The training programs have to be tailored to address the deeper cultural issues that enables new employees in India to communicate effectively with their US/EU counterparts. The training programs must be tailored by experts who understand the local Indian work culture and work culture of the parent organization.

In addition, new employees have to be trained in technical tools – to make them productive in the actual work environment. Often times, training in specialized tools (eg. Kramer, SIMMS, Chronology etc.) is not available in India. This might imply that trainers have to be flown into India or employees need to flown to US/EU.

Team Coordination Challenges

Teams working across geographies working across different time zones, drawn from different cultures will take time to integrate. During this time, there will be lots of coordination issues. Teams will spend lot of time “stroming” rather than performing. In this phase, management should take care to minimize the mistrust, miscommunication, and minimize work stress among team members. The challenges of coordinating cross-cultural teams are complex and cannot be easily dealt with company policies. Often times companies need to resort to cross cultural consultants – to help build more productive teams.

Maintaining Service Level Agreement

Companies have built their reputation with their customers over the years and have established processes and standards to measure and maintain customer satisfaction levels. Adding an “India” centre has the potential to upset this carefully crafted customer relationship. During the process of team integration, there is a possibility of dropping service level agreements (SLA’s). Moreover, there will be cultural differences – which tend to give different interpretation to SLA.

Management challenge here is to setup the appropriate benchmarks and monitor the performance during this process. The monitoring & enforcement policies must be transparent to employees. Top management should build reasonable expectations of time lines for the India centre to achieve the same levels of performance as that of the US/EU centres.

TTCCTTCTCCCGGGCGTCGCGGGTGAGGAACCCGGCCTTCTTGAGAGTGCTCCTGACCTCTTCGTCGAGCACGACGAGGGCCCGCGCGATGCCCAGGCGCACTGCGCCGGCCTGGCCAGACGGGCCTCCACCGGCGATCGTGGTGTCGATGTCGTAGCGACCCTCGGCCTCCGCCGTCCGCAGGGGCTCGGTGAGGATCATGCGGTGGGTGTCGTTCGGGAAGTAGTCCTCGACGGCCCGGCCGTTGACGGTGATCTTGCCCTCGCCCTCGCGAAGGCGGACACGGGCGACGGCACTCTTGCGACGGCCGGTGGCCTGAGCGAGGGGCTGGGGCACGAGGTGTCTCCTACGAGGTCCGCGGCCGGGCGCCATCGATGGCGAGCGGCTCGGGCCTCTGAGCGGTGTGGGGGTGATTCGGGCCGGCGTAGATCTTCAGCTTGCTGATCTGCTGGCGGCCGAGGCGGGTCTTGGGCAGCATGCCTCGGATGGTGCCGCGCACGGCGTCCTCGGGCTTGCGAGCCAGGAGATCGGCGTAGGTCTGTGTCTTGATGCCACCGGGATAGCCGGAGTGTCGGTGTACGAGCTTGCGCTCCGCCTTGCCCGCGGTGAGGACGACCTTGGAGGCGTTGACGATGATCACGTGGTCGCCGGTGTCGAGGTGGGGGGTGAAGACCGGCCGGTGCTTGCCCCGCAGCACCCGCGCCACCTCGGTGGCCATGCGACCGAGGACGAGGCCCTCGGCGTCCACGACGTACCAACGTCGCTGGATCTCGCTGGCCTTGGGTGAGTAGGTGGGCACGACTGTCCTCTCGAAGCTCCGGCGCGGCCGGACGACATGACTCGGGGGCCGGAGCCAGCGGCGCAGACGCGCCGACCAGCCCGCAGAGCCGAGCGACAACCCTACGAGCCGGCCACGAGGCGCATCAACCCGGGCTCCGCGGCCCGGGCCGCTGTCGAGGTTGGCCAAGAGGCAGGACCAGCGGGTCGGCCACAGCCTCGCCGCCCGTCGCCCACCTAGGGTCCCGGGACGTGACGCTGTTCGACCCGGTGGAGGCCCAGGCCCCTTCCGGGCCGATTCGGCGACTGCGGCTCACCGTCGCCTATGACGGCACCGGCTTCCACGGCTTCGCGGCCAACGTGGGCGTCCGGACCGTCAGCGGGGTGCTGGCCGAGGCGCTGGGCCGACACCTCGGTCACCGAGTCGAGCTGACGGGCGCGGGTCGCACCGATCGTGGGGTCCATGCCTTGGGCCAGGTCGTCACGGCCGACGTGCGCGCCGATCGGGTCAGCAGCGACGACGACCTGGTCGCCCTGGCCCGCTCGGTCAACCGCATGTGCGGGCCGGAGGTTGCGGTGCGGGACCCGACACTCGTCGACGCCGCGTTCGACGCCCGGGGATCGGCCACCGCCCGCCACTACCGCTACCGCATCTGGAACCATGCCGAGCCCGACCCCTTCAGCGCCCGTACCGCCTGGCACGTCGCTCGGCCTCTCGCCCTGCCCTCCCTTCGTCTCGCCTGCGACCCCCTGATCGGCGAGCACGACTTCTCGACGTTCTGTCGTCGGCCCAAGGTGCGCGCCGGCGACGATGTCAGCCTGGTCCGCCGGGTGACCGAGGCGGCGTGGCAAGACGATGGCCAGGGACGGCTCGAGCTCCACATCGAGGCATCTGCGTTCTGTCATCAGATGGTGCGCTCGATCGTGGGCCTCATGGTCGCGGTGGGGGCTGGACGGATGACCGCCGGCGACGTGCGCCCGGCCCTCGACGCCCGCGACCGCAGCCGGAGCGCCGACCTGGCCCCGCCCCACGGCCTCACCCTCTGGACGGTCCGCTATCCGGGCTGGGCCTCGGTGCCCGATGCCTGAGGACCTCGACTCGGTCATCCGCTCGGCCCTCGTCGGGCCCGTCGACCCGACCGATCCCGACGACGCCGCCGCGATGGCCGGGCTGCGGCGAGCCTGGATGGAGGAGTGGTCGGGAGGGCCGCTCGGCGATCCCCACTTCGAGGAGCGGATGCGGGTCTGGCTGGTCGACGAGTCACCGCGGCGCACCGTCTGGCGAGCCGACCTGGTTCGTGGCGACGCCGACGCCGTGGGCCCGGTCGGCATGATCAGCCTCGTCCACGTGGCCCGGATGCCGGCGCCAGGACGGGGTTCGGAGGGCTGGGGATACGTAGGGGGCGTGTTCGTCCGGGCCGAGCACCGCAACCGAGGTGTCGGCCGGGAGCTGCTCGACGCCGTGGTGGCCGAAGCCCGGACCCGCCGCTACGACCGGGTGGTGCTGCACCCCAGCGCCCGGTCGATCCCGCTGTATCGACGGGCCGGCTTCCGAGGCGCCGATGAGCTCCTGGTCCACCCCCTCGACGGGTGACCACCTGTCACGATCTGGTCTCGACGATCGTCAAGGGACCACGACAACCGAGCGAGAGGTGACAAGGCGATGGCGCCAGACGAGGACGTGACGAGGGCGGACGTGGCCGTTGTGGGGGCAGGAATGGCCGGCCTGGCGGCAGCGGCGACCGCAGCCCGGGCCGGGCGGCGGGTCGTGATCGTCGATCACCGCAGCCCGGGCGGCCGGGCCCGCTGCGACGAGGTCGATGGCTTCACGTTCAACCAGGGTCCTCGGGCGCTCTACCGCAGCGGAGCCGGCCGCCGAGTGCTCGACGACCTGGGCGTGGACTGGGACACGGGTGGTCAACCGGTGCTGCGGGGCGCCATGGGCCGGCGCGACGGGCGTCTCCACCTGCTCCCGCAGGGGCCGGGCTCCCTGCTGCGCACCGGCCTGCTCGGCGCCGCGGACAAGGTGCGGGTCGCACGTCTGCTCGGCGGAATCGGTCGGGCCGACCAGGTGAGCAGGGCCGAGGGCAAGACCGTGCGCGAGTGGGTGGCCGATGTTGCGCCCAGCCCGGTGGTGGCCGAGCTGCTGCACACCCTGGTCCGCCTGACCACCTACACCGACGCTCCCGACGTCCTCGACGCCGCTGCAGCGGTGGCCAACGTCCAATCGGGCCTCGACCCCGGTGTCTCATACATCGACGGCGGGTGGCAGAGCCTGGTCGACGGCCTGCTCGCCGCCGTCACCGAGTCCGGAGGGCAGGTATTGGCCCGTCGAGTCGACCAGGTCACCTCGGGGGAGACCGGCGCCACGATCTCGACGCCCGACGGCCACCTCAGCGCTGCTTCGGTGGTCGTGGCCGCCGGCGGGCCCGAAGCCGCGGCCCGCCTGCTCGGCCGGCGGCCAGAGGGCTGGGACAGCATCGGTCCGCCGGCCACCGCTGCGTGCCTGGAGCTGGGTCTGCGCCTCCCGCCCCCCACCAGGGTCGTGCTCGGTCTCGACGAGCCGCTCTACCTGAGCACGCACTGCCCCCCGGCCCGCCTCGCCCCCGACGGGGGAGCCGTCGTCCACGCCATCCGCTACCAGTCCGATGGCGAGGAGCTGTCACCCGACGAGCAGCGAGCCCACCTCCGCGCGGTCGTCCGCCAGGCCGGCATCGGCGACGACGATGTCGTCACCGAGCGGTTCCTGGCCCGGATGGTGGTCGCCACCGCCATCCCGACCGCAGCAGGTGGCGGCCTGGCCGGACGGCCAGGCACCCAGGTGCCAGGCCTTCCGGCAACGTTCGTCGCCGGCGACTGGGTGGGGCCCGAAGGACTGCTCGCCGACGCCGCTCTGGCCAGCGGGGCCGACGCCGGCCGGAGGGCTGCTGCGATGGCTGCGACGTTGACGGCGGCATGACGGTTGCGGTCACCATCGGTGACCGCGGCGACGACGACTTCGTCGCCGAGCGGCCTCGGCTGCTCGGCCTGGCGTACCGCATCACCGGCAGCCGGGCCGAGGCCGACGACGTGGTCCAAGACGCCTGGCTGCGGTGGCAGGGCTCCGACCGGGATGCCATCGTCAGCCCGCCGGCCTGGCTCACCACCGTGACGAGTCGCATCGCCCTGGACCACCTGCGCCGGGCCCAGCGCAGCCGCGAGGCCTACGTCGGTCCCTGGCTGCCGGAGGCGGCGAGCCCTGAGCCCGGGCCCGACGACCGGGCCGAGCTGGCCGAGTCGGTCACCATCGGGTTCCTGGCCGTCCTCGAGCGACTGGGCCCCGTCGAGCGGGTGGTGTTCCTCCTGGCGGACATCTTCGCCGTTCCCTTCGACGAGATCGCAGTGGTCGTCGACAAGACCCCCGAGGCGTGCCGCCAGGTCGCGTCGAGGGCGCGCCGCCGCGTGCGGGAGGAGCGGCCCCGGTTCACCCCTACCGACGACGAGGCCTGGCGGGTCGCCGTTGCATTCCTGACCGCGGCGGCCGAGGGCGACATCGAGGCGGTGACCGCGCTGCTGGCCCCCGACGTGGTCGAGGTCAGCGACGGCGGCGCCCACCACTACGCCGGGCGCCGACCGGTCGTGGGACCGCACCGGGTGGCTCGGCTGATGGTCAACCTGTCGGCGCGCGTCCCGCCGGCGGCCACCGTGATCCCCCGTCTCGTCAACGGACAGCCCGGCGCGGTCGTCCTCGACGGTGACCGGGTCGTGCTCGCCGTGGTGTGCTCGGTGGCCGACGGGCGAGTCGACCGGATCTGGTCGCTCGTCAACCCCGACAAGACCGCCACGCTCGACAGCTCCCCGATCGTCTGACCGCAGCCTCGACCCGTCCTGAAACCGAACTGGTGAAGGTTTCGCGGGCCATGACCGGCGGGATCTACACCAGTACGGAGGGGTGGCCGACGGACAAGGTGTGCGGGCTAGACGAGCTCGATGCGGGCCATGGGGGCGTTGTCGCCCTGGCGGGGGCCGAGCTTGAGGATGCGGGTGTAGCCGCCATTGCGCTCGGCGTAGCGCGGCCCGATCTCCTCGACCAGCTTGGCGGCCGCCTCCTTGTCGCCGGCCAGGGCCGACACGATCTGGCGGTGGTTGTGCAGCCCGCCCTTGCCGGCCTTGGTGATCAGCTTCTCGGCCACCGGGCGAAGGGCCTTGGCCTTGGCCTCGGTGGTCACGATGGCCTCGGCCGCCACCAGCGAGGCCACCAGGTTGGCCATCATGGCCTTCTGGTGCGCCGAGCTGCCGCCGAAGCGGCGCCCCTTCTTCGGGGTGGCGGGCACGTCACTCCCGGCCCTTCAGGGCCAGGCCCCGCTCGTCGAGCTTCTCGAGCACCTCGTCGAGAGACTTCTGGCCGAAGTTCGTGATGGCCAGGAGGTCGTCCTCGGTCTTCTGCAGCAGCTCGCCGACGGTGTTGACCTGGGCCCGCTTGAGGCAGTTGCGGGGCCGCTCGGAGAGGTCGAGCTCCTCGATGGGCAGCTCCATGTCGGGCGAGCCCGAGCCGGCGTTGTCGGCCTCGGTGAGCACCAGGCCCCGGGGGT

Also See:

  1. Challenges of Multi-Cultural Teams
  2. Leadership & Diversity
  3. Building a Diverse Workforce
  4. Soft Skills For Global Managers
  5. Managing Diversity for High Performance
  6. Encourage Diversity to attract top talent
  7. Distinguish Yourself As a Culturally Diverse Candidate
  8. Leveraging Diversity-Use Brainstorming Session
  9. Common Mistakes in Recruiting a diverse workforce
  10. Making Multicultural Virtual Teams Work

Friday, November 10, 2006

Challenges of Multi-Cultural Teams

I have written extensively on benefits of diversity for an organization. Yet, I have observed that a vast majority of companies or organizations do not have a diverse workforce – and many do not encourage diversity in their organization. Organizational leaders – CEO’s, Presidents are willing to talk about diversity – but the managers are reluctant to increase diversity in their organization. The reason for this reluctance is very simple – diversity within an organization is tough to manage.Most front line managers do not know how to manage a diverse workforce. Managers are afraid that they may fail or the team’s productivity will drop if they introduce new (diverse) members into their current teams. As a result, most managers do not encourage diversity within their organization. In my experience, I have seen most managers agree that business is difficult to manage when they have team members who are from different cultures.

Diversity can Lower Productivity

Cultural diversity can have both positive and negative impact on team productivity. While diversity can vastly improve productivity via increased creativity, better understanding of the problem, better solutions, better decisions, and increased effectiveness. However, the challenge of managing a diverse team leads to faulty management process – which reduces team productivity. Thus, the actual productivity can be expressed as:

Actual Productivity of diverse team = Homogenous team productivity + Gains due to diversity – Losses due to faulty management process.

Managers of culturally diverse teams must therefore understand the problems caused by cultural diversity.

Cultural diversity causes problems

Cultural diversity causes management problems. For most managers would like to be “Culturally Blind” – i.e. do not acknowledge cultural differences. When managers see the cultural difference, it of often for the wrong reasons.Having worked extensively in multi-cultural work environment, I have seen that most of the problems caused by diversity. The problem is often noticed during decision making times. The diverse teams often have difficult to reach consensus and make a common decision. These teams often suffer from:

  • Ambiguity
  • Lack of Preparedness
  • Confusion caused due to miscommunication
  • Over complexity – Add complexity to the existing problem
  • Inability to reach an agreement
  • Endless debate on the possible solution
  • Disagreement on specific action plans